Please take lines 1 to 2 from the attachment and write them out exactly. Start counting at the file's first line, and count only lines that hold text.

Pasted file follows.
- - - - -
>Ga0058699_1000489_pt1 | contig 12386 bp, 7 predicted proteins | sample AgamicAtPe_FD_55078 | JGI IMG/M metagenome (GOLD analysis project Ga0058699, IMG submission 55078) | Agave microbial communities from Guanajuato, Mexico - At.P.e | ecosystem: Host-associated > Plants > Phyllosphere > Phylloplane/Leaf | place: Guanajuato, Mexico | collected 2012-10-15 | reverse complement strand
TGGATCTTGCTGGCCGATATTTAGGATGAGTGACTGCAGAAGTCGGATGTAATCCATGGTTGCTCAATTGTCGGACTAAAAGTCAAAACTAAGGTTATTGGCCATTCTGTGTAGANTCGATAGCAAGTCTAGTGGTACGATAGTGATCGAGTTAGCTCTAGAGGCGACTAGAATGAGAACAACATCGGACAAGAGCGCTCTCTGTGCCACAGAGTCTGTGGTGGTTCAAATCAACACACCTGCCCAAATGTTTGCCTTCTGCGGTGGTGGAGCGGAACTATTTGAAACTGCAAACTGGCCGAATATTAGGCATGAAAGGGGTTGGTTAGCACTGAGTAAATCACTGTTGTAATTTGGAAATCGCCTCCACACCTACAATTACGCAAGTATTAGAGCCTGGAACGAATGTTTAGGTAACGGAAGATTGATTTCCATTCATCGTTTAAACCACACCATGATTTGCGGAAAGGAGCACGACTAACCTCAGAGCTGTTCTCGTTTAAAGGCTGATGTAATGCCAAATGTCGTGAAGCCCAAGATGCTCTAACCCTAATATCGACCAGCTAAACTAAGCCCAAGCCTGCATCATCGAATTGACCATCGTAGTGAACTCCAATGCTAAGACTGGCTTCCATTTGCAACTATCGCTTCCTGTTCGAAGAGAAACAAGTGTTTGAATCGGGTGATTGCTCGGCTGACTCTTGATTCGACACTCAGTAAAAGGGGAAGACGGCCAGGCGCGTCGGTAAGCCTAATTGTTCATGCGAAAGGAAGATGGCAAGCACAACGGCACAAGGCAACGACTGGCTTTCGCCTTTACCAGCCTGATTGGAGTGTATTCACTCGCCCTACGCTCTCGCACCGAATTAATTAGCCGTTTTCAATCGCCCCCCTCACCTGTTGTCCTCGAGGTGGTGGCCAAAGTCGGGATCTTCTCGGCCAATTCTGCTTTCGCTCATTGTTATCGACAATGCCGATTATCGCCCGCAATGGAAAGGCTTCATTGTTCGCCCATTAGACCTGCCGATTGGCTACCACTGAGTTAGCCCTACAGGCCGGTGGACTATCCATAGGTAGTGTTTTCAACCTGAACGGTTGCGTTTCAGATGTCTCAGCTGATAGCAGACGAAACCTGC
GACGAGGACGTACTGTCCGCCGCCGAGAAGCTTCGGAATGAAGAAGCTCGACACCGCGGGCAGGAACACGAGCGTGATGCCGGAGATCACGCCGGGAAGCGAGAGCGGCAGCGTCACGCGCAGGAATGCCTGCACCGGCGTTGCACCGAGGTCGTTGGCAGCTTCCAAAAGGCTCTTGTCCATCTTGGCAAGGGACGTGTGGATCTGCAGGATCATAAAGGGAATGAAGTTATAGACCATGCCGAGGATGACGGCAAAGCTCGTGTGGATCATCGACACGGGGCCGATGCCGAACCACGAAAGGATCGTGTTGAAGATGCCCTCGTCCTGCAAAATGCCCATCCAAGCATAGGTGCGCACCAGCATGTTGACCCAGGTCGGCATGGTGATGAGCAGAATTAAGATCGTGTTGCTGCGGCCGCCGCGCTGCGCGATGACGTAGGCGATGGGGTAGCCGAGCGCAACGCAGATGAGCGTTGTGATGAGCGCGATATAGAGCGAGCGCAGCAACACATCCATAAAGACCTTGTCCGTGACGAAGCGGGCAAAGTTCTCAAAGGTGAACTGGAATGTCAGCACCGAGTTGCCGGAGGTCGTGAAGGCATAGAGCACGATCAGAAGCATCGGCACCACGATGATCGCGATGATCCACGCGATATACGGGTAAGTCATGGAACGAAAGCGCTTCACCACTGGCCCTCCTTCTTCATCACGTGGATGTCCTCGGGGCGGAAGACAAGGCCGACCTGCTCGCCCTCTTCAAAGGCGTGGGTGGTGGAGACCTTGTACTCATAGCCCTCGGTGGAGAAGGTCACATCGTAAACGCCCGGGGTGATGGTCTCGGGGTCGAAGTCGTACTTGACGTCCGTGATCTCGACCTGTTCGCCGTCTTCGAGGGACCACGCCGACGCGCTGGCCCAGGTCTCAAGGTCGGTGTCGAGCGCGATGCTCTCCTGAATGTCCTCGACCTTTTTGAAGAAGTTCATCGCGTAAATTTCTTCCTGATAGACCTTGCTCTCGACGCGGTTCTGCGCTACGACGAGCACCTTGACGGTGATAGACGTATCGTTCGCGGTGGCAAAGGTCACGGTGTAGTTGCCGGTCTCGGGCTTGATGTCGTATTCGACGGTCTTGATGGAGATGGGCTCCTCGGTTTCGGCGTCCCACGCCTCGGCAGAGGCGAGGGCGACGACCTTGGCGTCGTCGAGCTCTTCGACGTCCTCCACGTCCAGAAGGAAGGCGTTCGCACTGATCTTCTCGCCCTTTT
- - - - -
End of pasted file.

>Ga0058699_1000489_pt1 | contig 12386 bp, 7 predicted proteins | sample AgamicAtPe_FD_55078 | JGI IMG/M metagenome (GOLD analysis project Ga0058699, IMG submission 55078) | Agave microbial communities from Guanajuato, Mexico - At.P.e | ecosystem: Host-associated > Plants > Phyllosphere > Phylloplane/Leaf | place: Guanajuato, Mexico | collected 2012-10-15 | reverse complement strand
TGGATCTTGCTGGCCGATATTTAGGATGAGTGACTGCAGAAGTCGGATGTAATCCATGGTTGCTCAATTGTCGGACTAAAAGTCAAAACTAAGGTTATTGGCCATTCTGTGTAGANTCGATAGCAAGTCTAGTGGTACGATAGTGATCGAGTTAGCTCTAGAGGCGACTAGAATGAGAACAACATCGGACAAGAGCGCTCTCTGTGCCACAGAGTCTGTGGTGGTTCAAATCAACACACCTGCCCAAATGTTTGCCTTCTGCGGTGGTGGAGCGGAACTATTTGAAACTGCAAACTGGCCGAATATTAGGCATGAAAGGGGTTGGTTAGCACTGAGTAAATCACTGTTGTAATTTGGAAATCGCCTCCACACCTACAATTACGCAAGTATTAGAGCCTGGAACGAATGTTTAGGTAACGGAAGATTGATTTCCATTCATCGTTTAAACCACACCATGATTTGCGGAAAGGAGCACGACTAACCTCAGAGCTGTTCTCGTTTAAAGGCTGATGTAATGCCAAATGTCGTGAAGCCCAAGATGCTCTAACCCTAATATCGACCAGCTAAACTAAGCCCAAGCCTGCATCATCGAATTGACCATCGTAGTGAACTCCAATGCTAAGACTGGCTTCCATTTGCAACTATCGCTTCCTGTTCGAAGAGAAACAAGTGTTTGAATCGGGTGATTGCTCGGCTGACTCTTGATTCGACACTCAGTAAAAGGGGAAGACGGCCAGGCGCGTCGGTAAGCCTAATTGTTCATGCGAAAGGAAGATGGCAAGCACAACGGCACAAGGCAACGACTGGCTTTCGCCTTTACCAGCCTGATTGGAGTGTATTCACTCGCCCTACGCTCTCGCACCGAATTAATTAGCCGTTTTCAATCGCCCCCCTCACCTGTTGTCCTCGAGGTGGTGGCCAAAGTCGGGATCTTCTCGGCCAATTCTGCTTTCGCTCATTGTTATCGACAATGCCGATTATCGCCCGCAATGGAAAGGCTTCATTGTTCGCCCATTAGACCTGCCGATTGGCTACCACTGAGTTAGCCCTACAGGCCGGTGGACTATCCATAGGTAGTGTTTTCAACCTGAACGGTTGCGTTTCAGATGTCTCAGCTGATAGCAGACGAAACCTGC